2. Compare and order numbers
When comparing numbers beyond 1000, your child should look at the digit with the largest value first. For example, if your child is comparing the numbers 2765 and 3276, they would first need to look at the digit with the largest value, i.e. the thousands digit:
2765 has 2 thousands, and 3276 has 3 thousands, so 2765 is less than 3276.
However, if we compare the numbers 7565 and 7654, they both have the same number of thousands. Therefore, we now need to look at the hundreds digit:
7565 has 5 hundreds, and 7654 has 6 hundreds, so 7565 is less than 7654.
Try this game to practise comparing numbers. Write twenty two- and three-digit numbers and the ‘>’ and ‘<’ symbols on separate pieces of paper. Deal your child two numbers, face down. Ask them to turn over the pieces of paper and to use the ‘>’ and ‘<’ symbols to show which number is bigger or smaller.
Why not try again with a timer? How many pairs can they order correctly in 30 seconds?
3. Learn multiplication fact pairs
By the end of Year 4, your child should be able to recall all multiplication facts up to 12 × 12. Your child will be tested on their times tables in the Year 4 multiplication tables check.
You can help your child to practise their multiplication facts by playing pairs. Write out 12 multiplication questions (for example, 8 × 5) on small cards or pieces of paper. Then write out the corresponding multiplication answers (in this case, 40) on more cards.
Lay them all out on the floor or table at random, face down. Ask your child to turn any two cards over. Are they a matching question and answer? If they are, your child should keep them. If not, they should turn them back over. Take it in turns and keep going until all the pairs have been found.
Activity: Times tables
Beat the clock! How many questions can you answer in one minute?
Video: What are multiples?
Find out all about multiples.
4. Use temperature to explore negative numbers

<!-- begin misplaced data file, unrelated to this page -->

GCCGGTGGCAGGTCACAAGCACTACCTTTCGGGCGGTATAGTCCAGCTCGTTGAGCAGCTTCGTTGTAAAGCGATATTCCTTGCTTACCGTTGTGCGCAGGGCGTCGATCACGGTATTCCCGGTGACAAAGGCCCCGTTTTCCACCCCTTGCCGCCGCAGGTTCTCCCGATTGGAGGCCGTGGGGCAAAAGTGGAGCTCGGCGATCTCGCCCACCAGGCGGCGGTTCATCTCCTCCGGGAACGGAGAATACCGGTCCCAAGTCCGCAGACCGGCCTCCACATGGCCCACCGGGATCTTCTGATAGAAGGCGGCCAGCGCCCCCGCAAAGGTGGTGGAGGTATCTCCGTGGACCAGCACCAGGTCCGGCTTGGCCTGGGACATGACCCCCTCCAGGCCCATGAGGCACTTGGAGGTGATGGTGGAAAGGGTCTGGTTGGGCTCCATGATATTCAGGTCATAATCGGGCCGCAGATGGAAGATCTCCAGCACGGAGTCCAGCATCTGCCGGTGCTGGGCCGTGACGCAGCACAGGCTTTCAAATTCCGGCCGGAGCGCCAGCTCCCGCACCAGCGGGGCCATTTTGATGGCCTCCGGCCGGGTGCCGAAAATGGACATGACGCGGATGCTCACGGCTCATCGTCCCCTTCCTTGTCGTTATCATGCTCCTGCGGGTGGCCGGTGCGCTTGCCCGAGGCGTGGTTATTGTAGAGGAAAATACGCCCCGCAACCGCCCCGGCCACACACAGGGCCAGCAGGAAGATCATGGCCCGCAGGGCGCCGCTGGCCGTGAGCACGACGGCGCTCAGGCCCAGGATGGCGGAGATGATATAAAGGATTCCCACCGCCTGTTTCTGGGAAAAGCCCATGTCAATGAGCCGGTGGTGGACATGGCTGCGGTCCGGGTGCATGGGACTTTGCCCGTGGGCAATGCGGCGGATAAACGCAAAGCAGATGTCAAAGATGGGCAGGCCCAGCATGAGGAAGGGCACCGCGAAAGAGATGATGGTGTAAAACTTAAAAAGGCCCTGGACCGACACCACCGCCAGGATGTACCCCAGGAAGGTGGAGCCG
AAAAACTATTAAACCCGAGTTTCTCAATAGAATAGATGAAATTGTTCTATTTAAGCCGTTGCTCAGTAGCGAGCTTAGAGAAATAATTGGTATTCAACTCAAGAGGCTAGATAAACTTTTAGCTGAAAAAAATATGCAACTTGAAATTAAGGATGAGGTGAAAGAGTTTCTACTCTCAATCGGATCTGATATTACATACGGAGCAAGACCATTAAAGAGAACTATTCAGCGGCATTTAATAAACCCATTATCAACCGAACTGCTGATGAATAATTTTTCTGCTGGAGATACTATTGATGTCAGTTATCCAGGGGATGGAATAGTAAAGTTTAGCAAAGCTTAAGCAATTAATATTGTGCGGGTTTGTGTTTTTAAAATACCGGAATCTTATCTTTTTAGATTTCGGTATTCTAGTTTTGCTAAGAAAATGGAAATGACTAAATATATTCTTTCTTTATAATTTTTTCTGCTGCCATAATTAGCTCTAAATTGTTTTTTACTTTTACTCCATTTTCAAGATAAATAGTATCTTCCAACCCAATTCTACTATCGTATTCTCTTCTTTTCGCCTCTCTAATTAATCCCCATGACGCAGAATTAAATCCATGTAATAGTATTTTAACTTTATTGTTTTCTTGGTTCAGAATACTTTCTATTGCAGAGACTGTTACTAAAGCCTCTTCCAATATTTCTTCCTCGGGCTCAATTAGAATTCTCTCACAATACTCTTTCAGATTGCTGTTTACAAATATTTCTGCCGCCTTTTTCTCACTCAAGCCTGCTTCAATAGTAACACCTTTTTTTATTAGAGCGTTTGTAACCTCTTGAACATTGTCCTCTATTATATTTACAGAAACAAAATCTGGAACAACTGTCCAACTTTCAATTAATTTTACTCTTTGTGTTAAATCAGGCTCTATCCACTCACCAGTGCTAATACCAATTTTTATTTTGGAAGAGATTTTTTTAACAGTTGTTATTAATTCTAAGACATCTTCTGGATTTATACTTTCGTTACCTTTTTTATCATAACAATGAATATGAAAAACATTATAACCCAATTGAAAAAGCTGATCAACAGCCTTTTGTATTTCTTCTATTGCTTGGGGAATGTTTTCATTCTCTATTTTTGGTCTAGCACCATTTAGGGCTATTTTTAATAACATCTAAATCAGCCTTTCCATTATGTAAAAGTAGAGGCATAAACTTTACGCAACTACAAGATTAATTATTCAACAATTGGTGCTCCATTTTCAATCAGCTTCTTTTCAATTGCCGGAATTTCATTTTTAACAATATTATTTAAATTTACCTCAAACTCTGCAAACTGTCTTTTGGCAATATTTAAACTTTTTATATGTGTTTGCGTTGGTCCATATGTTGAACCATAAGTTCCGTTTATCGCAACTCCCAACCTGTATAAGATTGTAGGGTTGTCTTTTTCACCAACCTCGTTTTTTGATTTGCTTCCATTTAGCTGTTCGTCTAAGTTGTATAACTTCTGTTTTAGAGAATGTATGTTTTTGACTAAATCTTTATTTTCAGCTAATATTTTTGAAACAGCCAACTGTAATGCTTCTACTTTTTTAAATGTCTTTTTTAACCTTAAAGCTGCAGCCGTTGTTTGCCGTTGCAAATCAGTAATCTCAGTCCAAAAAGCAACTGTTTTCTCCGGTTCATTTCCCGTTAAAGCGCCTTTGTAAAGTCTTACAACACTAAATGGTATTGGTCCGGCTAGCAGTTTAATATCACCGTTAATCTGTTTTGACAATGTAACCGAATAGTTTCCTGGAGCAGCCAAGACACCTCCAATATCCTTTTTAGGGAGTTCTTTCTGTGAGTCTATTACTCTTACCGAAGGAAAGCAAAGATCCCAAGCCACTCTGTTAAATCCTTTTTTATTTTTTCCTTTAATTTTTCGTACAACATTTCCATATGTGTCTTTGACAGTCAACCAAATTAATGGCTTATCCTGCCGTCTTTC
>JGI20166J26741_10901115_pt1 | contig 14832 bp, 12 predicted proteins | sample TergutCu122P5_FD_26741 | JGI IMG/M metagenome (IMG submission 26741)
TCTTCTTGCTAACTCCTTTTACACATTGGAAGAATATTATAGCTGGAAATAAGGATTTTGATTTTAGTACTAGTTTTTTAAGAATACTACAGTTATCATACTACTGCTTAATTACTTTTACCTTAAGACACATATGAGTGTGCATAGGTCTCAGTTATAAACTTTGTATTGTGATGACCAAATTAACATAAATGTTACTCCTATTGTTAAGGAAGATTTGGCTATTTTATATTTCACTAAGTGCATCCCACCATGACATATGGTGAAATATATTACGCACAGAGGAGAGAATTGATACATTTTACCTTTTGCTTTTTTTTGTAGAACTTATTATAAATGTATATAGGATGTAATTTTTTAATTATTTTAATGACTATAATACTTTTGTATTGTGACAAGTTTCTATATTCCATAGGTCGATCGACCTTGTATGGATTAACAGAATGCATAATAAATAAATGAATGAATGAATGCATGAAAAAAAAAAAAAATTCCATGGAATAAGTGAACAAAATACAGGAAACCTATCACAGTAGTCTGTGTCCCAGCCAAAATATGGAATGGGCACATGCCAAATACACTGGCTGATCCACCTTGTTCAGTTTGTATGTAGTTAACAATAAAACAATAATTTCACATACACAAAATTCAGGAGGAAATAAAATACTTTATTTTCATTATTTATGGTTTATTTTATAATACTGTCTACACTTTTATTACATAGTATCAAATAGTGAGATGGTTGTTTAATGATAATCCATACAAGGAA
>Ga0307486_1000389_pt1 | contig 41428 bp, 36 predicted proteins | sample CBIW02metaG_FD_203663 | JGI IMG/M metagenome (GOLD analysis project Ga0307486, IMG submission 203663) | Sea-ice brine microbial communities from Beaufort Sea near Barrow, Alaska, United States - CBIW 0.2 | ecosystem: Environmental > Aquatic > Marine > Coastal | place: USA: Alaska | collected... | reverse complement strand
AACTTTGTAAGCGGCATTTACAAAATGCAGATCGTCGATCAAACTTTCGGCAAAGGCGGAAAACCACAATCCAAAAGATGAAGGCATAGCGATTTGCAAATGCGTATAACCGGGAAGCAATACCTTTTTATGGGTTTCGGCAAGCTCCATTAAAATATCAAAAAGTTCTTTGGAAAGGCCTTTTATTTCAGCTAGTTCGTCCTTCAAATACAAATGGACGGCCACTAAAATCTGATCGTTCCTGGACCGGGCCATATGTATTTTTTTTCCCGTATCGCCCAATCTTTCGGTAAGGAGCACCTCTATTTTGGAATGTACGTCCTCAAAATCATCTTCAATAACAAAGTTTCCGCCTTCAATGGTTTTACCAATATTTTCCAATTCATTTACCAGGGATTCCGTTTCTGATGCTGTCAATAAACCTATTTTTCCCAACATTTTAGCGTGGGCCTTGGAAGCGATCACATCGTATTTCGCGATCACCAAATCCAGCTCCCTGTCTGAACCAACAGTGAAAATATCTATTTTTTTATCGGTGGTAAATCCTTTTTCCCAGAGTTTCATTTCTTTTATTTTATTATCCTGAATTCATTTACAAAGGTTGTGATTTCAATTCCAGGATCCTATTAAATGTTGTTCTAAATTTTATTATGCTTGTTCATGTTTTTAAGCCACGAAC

To help build your child’s familiarity with negative numbers, look for them in the real world. Vertical number lines like those seen on thermometers can help your child grasp the concept of negative numbers. In winter, your child could keep a weather diary and record the daily temperatures. They could then create a graph or chart to show the changes in temperature. Then you could then ask all sorts of questions about their data. For example:
‘What was the difference in temperature between Monday and Wednesday?’
‘What is the difference between the highest temperature and the lowest temperature?’
‘Did the temperature ever drop below 0°C?’
If it’s not a cold winter and the temperatures don’t drop below zero, your child could research countries around the world (including some cold ones!) and record their weather. Talk about the differences in temperatures together.
5. Learn Roman numerals
Point out Roman numerals in the modern world, like at the end of some TV programmes or in the introductions of some books. Help your child to understand that our number system has changed over time and that it now includes the concepts of zero and place value. You could investigate with your child why we changed from the Roman numeral system to our current Arabic number system.
Have a Roman numeral challenge. Can your child write the Roman numerals for key numbers, such as the number of the day they were born on, or their age? If your child has already started learning Roman numerals and you don’t know them, maybe they can help teach you!